An independent poll launched yesterday (11 November) has unveiled a surge in the desire to upskill, boosting employers’ awareness of the value of recruiting increasingly diverse skill sets.
Conducted by Prospectus Global and commissioned by Avado, the survey sought to explore the public’s lockdown learning habits and experiences since the first COVID-19 lockdown in March this year.
Thirty-two percent of survey respondents confirmed their participation in free upskilling activities, with 37% stating that they have funded their own learning. A further 31% of those who had taken part in training in the last eight months claimed it had been paid for by their employer.
The research also uncovered notable discrepancies between age groups, showing that employers have invested most in those aged 45–59, spending an average of £1,989 per head. Those in the 16–29 age bracket on the other hand, were 10% more likely to be out of pocket due to funding their own learning, paying an average of £1,159 on personal development.
Acknowledging the growing interest in nurturing new skills, many companies have launched free learning programmes to support the professional development. Despite this, two in three (63%) survey respondents don’t consider reputation to be an important factor when choosing a learning provider, thus exposing the UK’s potential pool of talent to irrelevant or outdated skills training. Descriptors such as ‘boring’ and ‘irrelevant’ were signposted as defining factors of ‘bad’ learning (47% each), with respondents struggling to identify what most experts would select as important aspects of high-quality learning programmes.
Surprisingly, only 26% of respondents recognised the value of interaction with fellow learners, while 22% said the same for collaborative learning activities.
“For the UK economy to adapt, there must be an equal investment to help reduce the growing skills gap and invest in the future” – Mark Creighton, Avado
“There’s a real problem here that people aren’t receiving a connected learning experience, or even understand what that is,” said Christine Oliver, learning solutions director at Avado. “There are many cases where fundamental elements of learning design are being left out, although many people don’t appear to realise what they are missing if they can’t spot a real learning provider. Humans are social animals, and learning is enhanced when we talk through new information with peers, which is quite a different process from interaction with a tutor.”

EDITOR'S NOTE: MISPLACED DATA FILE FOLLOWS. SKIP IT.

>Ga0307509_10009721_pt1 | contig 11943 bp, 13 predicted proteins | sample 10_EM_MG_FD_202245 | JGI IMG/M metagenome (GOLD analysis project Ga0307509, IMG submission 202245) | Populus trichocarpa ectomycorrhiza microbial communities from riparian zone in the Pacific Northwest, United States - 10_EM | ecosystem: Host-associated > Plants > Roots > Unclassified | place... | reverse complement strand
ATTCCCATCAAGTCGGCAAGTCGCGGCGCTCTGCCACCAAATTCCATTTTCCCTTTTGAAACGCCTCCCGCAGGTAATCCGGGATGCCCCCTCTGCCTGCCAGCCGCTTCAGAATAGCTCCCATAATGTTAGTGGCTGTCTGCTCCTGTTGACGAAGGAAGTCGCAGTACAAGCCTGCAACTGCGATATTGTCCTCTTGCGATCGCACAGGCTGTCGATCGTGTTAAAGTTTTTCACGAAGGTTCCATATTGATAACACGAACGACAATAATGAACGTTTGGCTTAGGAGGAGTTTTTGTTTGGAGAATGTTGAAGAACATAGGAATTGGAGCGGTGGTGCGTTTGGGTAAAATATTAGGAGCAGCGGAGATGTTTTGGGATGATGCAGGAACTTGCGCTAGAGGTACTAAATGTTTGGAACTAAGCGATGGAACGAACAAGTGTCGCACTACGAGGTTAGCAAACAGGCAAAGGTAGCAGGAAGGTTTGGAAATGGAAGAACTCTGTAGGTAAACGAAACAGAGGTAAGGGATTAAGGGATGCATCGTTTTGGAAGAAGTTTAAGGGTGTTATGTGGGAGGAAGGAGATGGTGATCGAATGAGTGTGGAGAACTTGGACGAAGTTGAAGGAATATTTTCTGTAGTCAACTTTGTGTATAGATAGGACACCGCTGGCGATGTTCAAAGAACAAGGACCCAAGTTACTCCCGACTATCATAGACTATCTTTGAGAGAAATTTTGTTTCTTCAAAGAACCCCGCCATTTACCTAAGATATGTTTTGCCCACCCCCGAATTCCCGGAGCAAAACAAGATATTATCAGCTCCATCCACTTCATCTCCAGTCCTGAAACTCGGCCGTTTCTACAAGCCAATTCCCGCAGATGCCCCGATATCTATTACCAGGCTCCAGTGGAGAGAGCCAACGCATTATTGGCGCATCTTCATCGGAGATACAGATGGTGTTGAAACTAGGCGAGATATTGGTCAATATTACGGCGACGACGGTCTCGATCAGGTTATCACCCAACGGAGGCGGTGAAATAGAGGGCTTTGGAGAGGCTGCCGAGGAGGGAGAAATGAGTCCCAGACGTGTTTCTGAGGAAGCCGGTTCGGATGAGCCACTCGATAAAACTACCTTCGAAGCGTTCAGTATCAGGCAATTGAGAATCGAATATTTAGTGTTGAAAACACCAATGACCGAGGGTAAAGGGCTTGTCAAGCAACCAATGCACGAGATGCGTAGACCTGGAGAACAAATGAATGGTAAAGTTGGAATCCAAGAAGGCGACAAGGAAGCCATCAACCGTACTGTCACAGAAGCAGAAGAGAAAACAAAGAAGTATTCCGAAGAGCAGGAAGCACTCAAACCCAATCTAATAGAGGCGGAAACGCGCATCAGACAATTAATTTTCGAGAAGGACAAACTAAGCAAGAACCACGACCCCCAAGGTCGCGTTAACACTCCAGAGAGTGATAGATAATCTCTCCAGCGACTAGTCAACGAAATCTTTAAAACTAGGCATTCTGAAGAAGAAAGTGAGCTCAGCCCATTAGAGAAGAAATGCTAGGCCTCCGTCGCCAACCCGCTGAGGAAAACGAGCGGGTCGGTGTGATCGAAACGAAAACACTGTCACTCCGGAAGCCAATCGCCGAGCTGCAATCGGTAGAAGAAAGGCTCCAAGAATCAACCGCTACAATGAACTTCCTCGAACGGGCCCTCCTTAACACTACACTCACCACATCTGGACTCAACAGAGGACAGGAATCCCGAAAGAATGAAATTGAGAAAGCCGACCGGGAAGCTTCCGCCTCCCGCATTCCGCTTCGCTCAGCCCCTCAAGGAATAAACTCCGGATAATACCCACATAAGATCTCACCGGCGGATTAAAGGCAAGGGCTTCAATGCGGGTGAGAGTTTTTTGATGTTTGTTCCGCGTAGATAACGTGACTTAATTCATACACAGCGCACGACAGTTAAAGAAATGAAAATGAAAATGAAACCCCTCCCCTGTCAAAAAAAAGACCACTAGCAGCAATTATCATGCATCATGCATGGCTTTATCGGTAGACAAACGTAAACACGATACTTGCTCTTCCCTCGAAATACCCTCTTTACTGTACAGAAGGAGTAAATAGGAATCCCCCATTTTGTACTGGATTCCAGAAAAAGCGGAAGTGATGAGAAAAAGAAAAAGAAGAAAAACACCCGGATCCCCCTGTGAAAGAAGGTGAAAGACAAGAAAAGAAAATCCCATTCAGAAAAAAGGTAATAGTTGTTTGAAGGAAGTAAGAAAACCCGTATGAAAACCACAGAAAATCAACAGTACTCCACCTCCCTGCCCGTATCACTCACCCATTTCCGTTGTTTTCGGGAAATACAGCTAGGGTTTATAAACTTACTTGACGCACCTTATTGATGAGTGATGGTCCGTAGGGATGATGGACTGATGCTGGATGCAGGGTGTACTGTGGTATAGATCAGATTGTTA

On a positive note, almost half of respondents (49%) felt their general knowledge has improved in the months following the UK’s first lockdown, whilst 46% felt they had progressed their knowledge at work. Additionally, 32% had secured promotions or new jobs in this same period, and the majority (90%) of participants agreed that they had used their new learnings at work after completing their course, with 94% of these people stating that it inspired personal development.
In terms of learning impact, the research concludes that people generally enjoy learning and actively seek to progress their careers. Forty-eight percent chose to learn simply because they enjoy it and want to invest in their development – far ahead of second most cited reason, which was employer-mandated learning (23%).
Mark Creighton, CEO of Avado, commented: “It is clear that young people value learning highly, and there is an opportunity for progressive employers to invest more in this generation far earlier, to support retention and shape the future skills that will be most relevant to their organisations. A lack of quality learning in this age group has negative implications for employers and the economy. For the UK economy to adapt, there must be an equal investment to help reduce the growing skills gap and invest in the future.
You might also like: Jisc announces Data Matters Conference 2021